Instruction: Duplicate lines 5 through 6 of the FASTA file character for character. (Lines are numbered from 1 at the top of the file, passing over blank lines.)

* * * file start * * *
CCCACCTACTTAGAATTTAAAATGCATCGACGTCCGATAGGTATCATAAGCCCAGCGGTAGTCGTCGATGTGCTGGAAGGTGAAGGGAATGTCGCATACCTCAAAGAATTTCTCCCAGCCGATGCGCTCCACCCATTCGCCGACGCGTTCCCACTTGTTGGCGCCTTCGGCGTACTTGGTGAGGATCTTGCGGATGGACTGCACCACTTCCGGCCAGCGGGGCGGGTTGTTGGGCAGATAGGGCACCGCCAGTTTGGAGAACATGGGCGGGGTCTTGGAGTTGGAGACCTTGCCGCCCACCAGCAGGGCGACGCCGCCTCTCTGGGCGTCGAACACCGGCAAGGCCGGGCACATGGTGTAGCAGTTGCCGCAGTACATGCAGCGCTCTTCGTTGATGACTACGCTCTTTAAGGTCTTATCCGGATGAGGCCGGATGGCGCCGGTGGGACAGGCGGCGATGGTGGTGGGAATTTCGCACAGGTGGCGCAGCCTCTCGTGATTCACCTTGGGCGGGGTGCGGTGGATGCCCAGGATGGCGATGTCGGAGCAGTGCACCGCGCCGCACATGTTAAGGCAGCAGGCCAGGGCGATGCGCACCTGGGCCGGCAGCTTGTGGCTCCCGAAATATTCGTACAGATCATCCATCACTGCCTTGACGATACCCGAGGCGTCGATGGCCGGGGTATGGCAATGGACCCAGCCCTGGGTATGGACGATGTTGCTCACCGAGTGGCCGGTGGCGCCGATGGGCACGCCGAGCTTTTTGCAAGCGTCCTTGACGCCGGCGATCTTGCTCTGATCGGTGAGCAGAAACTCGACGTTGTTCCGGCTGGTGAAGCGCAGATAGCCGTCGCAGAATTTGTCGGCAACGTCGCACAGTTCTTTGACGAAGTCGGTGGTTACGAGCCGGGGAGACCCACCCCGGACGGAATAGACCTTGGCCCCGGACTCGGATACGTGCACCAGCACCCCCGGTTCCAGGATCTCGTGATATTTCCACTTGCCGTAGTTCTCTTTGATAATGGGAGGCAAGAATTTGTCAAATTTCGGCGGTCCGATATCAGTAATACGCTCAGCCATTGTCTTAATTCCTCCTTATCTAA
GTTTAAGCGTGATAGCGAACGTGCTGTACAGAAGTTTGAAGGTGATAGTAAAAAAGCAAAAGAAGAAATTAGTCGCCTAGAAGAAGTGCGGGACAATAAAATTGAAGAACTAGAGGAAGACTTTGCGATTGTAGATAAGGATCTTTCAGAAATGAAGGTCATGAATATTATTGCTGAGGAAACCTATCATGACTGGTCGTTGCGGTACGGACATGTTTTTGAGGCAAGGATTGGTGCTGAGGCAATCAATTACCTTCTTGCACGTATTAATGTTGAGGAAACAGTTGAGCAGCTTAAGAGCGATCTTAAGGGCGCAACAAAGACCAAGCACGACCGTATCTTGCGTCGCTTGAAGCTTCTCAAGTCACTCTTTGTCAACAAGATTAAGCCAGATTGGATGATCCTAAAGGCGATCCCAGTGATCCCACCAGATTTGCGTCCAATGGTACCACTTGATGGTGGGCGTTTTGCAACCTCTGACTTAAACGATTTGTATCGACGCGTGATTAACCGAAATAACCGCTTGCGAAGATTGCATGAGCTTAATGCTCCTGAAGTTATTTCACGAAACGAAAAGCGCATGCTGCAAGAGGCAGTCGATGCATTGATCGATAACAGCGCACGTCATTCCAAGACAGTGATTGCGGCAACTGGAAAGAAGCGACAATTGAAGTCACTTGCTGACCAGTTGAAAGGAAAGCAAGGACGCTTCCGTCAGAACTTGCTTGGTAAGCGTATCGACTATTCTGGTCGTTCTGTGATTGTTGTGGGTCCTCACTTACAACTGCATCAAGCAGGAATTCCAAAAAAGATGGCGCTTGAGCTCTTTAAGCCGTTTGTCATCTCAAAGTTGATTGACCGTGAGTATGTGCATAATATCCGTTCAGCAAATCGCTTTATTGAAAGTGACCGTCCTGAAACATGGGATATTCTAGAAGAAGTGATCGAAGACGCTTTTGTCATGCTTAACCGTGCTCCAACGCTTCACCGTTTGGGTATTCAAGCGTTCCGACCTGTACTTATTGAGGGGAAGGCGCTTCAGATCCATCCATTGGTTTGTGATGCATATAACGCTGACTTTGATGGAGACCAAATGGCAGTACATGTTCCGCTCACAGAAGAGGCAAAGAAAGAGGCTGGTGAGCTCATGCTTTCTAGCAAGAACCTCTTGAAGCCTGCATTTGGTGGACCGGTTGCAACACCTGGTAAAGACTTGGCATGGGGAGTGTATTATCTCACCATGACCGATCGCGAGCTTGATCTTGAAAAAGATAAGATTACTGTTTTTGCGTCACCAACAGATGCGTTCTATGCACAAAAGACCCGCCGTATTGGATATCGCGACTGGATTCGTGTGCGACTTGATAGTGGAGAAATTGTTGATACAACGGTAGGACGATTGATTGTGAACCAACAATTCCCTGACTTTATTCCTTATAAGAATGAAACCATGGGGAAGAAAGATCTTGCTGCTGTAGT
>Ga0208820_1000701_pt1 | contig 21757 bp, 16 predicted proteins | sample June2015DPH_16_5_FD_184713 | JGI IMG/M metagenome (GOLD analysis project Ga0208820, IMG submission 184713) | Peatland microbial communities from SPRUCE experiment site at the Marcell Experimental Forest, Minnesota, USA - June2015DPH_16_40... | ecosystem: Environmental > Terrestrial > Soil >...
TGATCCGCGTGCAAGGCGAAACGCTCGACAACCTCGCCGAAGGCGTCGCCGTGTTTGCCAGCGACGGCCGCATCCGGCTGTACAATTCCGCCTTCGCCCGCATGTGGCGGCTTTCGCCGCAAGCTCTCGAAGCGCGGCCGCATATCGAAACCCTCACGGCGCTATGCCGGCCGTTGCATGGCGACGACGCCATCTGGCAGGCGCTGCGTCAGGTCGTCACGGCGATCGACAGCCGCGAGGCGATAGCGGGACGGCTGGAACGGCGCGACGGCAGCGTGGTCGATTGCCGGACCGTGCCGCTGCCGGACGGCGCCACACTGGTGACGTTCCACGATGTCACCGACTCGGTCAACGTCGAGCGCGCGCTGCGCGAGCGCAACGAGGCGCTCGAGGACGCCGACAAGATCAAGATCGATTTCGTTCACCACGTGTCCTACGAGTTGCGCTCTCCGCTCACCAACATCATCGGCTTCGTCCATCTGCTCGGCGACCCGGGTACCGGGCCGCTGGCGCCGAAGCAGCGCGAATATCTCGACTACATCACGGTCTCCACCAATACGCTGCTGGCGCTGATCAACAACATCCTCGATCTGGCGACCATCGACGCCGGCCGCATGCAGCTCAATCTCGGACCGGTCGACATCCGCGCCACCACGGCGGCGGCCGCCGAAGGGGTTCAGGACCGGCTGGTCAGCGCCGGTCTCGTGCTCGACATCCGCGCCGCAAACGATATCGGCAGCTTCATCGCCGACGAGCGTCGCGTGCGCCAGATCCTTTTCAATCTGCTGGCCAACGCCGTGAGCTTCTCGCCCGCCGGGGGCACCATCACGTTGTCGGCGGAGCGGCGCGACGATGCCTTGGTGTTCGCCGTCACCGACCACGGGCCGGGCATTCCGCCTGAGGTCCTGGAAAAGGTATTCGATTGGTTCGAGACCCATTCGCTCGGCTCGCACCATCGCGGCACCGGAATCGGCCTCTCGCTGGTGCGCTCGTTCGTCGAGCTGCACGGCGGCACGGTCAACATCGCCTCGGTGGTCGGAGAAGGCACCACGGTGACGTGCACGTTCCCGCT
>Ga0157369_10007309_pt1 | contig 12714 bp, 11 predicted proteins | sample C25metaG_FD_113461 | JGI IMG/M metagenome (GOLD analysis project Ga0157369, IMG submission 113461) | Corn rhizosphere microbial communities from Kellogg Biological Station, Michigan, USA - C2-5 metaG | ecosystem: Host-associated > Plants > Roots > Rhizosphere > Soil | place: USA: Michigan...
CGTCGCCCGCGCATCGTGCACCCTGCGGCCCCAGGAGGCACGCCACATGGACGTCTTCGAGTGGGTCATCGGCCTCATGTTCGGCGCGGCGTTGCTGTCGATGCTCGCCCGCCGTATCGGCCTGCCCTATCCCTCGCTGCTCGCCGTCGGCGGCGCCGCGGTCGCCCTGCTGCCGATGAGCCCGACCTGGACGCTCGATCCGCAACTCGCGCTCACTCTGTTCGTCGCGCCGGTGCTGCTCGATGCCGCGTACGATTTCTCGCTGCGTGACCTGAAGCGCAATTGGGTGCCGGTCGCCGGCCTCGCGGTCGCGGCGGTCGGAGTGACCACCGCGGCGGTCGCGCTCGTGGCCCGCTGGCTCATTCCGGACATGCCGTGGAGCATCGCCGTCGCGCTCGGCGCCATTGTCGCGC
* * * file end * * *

>Ga0157369_10007309_pt1 | contig 12714 bp, 11 predicted proteins | sample C25metaG_FD_113461 | JGI IMG/M metagenome (GOLD analysis project Ga0157369, IMG submission 113461) | Corn rhizosphere microbial communities from Kellogg Biological Station, Michigan, USA - C2-5 metaG | ecosystem: Host-associated > Plants > Roots > Rhizosphere > Soil | place: USA: Michigan...
CGTCGCCCGCGCATCGTGCACCCTGCGGCCCCAGGAGGCACGCCACATGGACGTCTTCGAGTGGGTCATCGGCCTCATGTTCGGCGCGGCGTTGCTGTCGATGCTCGCCCGCCGTATCGGCCTGCCCTATCCCTCGCTGCTCGCCGTCGGCGGCGCCGCGGTCGCCCTGCTGCCGATGAGCCCGACCTGGACGCTCGATCCGCAACTCGCGCTCACTCTGTTCGTCGCGCCGGTGCTGCTCGATGCCGCGTACGATTTCTCGCTGCGTGACCTGAAGCGCAATTGGGTGCCGGTCGCCGGCCTCGCGGTCGCGGCGGTCGGAGTGACCACCGCGGCGGTCGCGCTCGTGGCCCGCTGGCTCATTCCGGACATGCCGTGGAGCATCGCCGTCGCGCTCGGCGCCATTGTCGCGC